Astronomers have discovered a new exoplanet that may have the potential to host life, just 11 light-years away from Earth.
Ross 128 b is about the same size as Earth and orbits around a Red Dwarf star, Ross 128. It’s 20 times closer to its star than Earth is to the sun, but its star is smaller and dimmer than the sun, so the planet is likely within the right temperature range for liquid water to exist.
The new discovery is now the second-closest known Earth-like planet to our solar system, after Proxima b, which is 4.2 light-years away. But Proxima b orbits another Red Dwarf star that is much more active, so the planet is likely exposed to more radiation. That makes the possibility of life there less likely than on Ross 128 b, according to researchers.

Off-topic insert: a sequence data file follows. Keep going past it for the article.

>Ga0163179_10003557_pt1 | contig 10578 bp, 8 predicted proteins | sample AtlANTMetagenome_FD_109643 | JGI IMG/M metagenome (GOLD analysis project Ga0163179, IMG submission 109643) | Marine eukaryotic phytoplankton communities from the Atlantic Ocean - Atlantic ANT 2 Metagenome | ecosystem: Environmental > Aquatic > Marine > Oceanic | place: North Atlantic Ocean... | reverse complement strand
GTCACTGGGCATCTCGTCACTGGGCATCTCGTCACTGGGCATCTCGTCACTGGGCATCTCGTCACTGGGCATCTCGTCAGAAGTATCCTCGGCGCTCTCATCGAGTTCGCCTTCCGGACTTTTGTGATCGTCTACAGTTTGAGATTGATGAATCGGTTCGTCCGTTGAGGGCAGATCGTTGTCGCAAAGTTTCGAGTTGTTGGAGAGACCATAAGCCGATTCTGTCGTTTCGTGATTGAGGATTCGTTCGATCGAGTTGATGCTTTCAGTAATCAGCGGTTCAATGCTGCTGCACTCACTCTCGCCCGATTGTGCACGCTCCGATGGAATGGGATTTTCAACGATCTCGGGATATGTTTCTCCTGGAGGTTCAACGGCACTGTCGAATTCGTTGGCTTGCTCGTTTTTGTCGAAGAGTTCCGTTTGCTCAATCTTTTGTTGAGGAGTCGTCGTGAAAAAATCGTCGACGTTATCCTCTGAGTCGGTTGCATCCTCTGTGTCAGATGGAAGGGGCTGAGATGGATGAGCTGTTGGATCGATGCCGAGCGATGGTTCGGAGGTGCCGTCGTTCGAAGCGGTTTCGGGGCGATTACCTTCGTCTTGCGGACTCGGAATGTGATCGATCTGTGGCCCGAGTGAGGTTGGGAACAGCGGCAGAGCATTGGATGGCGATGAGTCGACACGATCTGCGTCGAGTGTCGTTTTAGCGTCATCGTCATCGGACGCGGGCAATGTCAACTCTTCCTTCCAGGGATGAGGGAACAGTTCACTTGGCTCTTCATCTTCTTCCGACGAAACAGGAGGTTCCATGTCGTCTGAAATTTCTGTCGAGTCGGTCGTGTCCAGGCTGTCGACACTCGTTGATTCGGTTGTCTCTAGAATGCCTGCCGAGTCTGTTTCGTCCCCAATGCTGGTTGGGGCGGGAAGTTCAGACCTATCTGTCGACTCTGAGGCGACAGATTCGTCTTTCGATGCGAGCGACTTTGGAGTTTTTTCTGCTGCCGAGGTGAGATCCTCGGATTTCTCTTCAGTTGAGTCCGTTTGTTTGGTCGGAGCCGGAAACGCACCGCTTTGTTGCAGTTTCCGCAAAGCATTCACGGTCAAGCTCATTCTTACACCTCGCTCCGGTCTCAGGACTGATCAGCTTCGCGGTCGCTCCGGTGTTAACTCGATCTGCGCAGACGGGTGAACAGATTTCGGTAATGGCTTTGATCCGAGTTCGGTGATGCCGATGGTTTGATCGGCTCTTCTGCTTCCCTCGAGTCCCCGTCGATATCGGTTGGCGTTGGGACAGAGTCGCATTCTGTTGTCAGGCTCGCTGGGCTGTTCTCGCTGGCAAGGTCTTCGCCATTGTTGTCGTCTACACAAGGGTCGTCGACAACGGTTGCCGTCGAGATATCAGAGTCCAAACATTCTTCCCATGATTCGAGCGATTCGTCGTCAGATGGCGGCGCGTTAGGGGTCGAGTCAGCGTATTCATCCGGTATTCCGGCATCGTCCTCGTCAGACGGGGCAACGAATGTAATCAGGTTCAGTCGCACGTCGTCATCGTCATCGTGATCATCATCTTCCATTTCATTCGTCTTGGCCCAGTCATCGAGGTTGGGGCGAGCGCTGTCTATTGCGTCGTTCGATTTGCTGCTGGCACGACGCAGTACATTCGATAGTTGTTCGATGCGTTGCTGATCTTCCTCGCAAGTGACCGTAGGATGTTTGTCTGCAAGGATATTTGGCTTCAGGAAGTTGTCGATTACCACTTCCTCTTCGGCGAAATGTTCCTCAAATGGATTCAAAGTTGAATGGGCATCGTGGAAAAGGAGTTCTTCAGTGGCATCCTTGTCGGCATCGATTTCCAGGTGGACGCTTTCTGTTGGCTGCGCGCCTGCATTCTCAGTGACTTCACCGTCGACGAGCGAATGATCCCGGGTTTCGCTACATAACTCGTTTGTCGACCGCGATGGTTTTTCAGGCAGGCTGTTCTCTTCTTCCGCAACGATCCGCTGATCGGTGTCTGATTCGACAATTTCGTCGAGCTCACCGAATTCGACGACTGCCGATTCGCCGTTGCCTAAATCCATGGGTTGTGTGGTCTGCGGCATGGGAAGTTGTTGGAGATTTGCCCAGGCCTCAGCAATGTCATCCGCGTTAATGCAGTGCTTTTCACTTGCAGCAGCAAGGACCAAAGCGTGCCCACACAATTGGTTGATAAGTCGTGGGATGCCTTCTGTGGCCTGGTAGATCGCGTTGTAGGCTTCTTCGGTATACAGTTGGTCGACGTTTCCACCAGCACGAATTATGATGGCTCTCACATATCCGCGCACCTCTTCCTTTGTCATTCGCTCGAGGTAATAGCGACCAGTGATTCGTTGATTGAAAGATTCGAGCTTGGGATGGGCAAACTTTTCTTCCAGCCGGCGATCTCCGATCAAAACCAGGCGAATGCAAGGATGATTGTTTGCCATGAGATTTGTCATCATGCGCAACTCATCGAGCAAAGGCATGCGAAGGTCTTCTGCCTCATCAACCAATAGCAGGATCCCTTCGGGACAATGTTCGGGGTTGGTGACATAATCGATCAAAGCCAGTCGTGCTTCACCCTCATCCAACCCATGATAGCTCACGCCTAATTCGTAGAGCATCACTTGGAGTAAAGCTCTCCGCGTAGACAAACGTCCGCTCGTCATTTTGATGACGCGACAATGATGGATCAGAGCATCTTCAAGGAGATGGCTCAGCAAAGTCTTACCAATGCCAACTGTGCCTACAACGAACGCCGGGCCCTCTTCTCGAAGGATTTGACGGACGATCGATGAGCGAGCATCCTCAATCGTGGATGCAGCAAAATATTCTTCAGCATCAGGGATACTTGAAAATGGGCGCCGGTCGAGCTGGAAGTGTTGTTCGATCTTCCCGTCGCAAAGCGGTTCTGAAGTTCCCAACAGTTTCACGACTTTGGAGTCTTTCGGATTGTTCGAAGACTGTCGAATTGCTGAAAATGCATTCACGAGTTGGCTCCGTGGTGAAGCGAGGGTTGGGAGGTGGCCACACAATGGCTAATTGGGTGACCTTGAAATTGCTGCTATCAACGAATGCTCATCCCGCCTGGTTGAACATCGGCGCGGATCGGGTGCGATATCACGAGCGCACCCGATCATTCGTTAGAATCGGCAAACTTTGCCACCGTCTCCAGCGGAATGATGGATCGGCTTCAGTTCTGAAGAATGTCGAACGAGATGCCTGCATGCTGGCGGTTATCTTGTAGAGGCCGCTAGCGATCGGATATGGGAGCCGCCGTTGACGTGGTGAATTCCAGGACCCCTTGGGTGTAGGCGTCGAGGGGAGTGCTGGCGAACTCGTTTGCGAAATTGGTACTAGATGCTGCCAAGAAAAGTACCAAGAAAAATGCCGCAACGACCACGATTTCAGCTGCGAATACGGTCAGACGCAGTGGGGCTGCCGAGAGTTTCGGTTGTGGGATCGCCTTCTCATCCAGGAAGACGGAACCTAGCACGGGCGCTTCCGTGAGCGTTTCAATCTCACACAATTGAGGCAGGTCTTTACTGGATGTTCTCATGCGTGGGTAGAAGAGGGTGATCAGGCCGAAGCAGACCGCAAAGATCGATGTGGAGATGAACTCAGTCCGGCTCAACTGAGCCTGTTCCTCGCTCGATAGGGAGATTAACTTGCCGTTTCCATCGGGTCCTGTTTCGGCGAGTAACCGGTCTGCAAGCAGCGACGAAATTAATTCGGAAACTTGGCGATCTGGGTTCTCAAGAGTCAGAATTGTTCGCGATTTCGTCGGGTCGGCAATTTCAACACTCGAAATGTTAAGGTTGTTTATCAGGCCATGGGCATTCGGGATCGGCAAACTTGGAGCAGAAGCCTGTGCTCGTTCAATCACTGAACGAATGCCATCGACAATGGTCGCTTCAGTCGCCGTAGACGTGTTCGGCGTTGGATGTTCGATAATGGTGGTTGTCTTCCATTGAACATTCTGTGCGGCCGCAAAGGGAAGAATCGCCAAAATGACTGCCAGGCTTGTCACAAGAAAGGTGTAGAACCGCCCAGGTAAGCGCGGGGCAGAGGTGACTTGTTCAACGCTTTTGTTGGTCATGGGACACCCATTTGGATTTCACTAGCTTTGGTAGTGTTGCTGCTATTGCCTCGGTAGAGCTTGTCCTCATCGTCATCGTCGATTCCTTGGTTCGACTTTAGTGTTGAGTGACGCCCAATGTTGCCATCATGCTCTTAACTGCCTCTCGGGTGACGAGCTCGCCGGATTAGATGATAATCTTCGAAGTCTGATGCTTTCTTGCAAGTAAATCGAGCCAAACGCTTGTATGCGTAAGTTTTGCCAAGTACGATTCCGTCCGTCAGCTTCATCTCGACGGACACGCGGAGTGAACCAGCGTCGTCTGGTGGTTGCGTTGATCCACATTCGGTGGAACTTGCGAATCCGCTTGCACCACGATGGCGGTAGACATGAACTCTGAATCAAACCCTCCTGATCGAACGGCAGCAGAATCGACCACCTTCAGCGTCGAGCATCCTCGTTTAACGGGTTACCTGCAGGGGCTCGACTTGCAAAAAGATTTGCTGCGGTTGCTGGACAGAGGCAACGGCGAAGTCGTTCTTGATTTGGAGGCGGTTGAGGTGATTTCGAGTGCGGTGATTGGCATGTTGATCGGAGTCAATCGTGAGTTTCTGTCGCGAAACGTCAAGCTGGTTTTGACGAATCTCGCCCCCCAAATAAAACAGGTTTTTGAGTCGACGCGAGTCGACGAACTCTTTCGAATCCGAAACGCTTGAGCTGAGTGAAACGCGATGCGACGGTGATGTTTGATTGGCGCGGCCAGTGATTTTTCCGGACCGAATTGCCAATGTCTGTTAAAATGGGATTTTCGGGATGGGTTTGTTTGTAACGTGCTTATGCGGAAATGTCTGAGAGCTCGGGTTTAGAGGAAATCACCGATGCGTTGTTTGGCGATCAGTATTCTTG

Scientists at the La Silla Observatory in Chile detected Ross 128 b using the High Accuracy Radial velocity Planet Searcher (HARPS), which measures wobbles in stars that have planets orbiting them. But researchers have more work to do before they can say whether life really is possible on Ross 128 b.
“We still need to know what the atmosphere of Ross 128 b is like,” co-discoverer Nicola Astudillo-Defru told BBC News. “Depending on its composition and the reflectivity of its clouds, the exoplanet may be life friendly with liquid water as the Earth, or sterile like Venus.”